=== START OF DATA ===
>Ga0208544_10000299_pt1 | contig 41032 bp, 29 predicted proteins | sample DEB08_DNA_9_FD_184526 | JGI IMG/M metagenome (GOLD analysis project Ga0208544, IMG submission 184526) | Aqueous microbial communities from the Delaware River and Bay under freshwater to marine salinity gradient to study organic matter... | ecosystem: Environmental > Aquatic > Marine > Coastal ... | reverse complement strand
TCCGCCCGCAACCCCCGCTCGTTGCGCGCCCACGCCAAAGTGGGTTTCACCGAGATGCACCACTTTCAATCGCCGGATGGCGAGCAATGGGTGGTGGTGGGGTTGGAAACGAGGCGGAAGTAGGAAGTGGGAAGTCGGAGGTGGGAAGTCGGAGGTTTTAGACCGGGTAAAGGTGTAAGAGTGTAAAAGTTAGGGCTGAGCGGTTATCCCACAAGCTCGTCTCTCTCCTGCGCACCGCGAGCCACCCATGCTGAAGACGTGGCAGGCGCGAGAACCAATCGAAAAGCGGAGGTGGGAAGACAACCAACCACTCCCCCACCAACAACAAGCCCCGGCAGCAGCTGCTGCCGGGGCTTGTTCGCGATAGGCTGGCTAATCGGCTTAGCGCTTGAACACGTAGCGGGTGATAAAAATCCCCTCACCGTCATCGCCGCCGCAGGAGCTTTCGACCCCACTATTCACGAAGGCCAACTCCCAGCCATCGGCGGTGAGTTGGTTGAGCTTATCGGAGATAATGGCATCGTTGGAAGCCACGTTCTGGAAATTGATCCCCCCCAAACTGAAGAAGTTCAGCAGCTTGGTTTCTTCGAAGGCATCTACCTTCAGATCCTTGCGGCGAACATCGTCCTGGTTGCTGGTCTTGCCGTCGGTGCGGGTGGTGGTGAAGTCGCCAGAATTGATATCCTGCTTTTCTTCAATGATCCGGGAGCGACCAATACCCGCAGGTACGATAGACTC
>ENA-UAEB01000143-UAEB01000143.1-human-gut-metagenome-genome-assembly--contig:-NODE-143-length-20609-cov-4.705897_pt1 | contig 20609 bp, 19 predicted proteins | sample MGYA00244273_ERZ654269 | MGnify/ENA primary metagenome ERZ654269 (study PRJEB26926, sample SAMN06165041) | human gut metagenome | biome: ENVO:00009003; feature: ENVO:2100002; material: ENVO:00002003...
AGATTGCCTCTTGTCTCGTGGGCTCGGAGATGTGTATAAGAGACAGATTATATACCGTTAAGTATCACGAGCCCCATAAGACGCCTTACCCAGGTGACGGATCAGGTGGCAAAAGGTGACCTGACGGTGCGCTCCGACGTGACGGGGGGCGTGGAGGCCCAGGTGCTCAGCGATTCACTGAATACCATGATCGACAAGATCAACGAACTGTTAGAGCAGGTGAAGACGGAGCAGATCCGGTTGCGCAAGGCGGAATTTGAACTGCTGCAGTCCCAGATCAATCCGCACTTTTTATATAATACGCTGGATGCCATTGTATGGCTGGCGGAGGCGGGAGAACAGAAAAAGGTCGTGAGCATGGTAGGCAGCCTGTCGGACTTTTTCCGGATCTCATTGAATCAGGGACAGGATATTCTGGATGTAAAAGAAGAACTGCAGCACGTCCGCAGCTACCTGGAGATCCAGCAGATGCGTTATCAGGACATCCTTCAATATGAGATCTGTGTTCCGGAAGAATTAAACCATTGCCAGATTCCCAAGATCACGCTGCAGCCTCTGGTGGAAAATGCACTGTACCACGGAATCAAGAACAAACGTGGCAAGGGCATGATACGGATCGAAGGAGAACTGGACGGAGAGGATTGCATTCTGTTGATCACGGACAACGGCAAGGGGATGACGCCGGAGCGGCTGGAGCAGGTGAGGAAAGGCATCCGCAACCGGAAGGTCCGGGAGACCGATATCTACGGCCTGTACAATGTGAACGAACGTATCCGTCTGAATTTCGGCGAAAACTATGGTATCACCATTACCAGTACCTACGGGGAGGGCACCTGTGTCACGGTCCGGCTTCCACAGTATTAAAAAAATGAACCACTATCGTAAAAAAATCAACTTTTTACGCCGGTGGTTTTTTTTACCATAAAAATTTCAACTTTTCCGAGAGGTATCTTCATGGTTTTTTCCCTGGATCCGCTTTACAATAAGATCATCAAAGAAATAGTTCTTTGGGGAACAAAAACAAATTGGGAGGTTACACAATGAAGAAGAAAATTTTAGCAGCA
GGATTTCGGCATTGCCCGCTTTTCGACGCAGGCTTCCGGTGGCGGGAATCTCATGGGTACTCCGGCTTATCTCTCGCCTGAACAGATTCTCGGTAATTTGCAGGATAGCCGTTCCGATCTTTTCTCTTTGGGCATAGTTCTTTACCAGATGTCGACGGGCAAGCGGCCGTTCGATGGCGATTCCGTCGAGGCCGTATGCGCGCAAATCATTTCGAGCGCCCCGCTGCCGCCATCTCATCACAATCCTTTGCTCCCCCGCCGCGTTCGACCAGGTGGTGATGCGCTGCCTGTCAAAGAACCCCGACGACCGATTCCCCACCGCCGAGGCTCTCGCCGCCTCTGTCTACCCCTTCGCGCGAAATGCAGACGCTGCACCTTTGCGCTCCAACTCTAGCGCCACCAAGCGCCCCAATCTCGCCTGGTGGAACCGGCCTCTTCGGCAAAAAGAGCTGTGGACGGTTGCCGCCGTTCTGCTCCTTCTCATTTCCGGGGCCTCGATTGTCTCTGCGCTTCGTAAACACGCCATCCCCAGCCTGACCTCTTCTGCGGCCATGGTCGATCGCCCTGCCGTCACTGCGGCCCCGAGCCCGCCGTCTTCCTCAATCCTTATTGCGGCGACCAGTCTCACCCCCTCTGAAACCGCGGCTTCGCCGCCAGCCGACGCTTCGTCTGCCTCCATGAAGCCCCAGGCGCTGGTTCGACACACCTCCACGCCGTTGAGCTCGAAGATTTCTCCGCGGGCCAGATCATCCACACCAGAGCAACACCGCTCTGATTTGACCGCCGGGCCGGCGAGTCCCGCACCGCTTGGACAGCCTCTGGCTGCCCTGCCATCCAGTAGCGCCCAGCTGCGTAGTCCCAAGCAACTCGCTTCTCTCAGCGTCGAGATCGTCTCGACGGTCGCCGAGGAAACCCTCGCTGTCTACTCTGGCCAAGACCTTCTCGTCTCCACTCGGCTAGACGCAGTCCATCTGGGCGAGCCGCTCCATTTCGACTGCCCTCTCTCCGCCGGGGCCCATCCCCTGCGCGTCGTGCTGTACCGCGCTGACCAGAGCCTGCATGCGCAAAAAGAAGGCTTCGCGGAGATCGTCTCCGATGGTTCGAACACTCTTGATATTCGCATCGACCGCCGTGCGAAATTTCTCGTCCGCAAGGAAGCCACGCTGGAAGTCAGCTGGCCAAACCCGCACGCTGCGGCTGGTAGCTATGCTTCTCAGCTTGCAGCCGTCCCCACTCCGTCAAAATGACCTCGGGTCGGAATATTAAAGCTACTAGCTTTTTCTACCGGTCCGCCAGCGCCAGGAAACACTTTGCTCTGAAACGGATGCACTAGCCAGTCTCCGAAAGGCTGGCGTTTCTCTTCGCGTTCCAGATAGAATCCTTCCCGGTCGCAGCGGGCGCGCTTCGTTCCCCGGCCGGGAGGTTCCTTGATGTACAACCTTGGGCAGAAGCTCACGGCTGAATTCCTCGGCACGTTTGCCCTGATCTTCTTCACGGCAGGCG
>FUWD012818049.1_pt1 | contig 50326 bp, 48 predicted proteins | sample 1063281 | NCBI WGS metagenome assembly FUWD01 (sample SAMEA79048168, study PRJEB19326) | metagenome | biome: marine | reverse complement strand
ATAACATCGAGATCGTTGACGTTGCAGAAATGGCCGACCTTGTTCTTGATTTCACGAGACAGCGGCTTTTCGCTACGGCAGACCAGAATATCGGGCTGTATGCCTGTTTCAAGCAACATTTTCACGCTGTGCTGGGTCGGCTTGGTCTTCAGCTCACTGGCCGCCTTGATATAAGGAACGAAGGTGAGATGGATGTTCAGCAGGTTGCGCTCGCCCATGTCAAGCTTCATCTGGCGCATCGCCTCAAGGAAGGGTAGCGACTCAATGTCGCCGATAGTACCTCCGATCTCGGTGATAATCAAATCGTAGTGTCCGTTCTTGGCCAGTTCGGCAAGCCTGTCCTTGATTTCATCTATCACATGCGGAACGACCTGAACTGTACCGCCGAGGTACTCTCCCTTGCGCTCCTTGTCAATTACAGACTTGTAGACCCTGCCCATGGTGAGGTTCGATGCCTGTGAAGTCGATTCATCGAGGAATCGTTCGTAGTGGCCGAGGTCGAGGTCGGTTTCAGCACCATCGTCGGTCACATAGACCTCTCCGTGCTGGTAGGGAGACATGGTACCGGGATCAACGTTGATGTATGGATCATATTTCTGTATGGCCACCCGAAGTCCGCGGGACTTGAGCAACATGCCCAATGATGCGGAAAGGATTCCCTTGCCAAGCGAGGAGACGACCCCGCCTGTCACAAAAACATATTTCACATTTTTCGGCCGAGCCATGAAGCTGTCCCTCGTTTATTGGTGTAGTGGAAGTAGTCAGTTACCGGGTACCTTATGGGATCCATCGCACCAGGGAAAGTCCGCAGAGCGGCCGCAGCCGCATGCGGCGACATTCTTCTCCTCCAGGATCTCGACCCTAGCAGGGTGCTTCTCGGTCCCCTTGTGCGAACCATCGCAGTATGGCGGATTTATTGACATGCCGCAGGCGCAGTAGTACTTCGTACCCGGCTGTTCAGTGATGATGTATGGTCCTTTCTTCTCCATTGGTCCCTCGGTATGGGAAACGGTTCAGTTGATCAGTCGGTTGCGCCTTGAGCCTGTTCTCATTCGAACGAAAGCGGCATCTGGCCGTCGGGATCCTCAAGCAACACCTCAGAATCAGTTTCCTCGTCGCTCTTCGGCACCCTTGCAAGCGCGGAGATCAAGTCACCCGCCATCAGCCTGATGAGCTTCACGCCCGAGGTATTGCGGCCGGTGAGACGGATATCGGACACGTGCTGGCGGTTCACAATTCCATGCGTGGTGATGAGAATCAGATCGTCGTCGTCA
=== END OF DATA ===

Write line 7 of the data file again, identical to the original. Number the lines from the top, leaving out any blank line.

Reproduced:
ATAACATCGAGATCGTTGACGTTGCAGAAATGGCCGACCTTGTTCTTGATTTCACGAGACAGCGGCTTTTCGCTACGGCAGACCAGAATATCGGGCTGTATGCCTGTTTCAAGCAACATTTTCACGCTGTGCTGGGTCGGCTTGGTCTTCAGCTCACTGGCCGCCTTGATATAAGGAACGAAGGTGAGATGGATGTTCAGCAGGTTGCGCTCGCCCATGTCAAGCTTCATCTGGCGCATCGCCTCAAGGAAGGGTAGCGACTCAATGTCGCCGATAGTACCTCCGATCTCGGTGATAATCAAATCGTAGTGTCCGTTCTTGGCCAGTTCGGCAAGCCTGTCCTTGATTTCATCTATCACATGCGGAACGACCTGAACTGTACCGCCGAGGTACTCTCCCTTGCGCTCCTTGTCAATTACAGACTTGTAGACCCTGCCCATGGTGAGGTTCGATGCCTGTGAAGTCGATTCATCGAGGAATCGTTCGTAGTGGCCGAGGTCGAGGTCGGTTTCAGCACCATCGTCGGTCACATAGACCTCTCCGTGCTGGTAGGGAGACATGGTACCGGGATCAACGTTGATGTATGGATCATATTTCTGTATGGCCACCCGAAGTCCGCGGGACTTGAGCAACATGCCCAATGATGCGGAAAGGATTCCCTTGCCAAGCGAGGAGACGACCCCGCCTGTCACAAAAACATATTTCACATTTTTCGGCCGAGCCATGAAGCTGTCCCTCGTTTATTGGTGTAGTGGAAGTAGTCAGTTACCGGGTACCTTATGGGATCCATCGCACCAGGGAAAGTCCGCAGAGCGGCCGCAGCCGCATGCGGCGACATTCTTCTCCTCCAGGATCTCGACCCTAGCAGGGTGCTTCTCGGTCCCCTTGTGCGAACCATCGCAGTATGGCGGATTTATTGACATGCCGCAGGCGCAGTAGTACTTCGTACCCGGCTGTTCAGTGATGATGTATGGTCCTTTCTTCTCCATTGGTCCCTCGGTATGGGAAACGGTTCAGTTGATCAGTCGGTTGCGCCTTGAGCCTGTTCTCATTCGAACGAAAGCGGCATCTGGCCGTCGGGATCCTCAAGCAACACCTCAGAATCAGTTTCCTCGTCGCTCTTCGGCACCCTTGCAAGCGCGGAGATCAAGTCACCCGCCATCAGCCTGATGAGCTTCACGCCCGAGGTATTGCGGCCGGTGAGACGGATATCGGACACGTGCTGGCGGTTCACAATTCCATGCGTGGTGATGAGAATCAGATCGTCGTCGTCA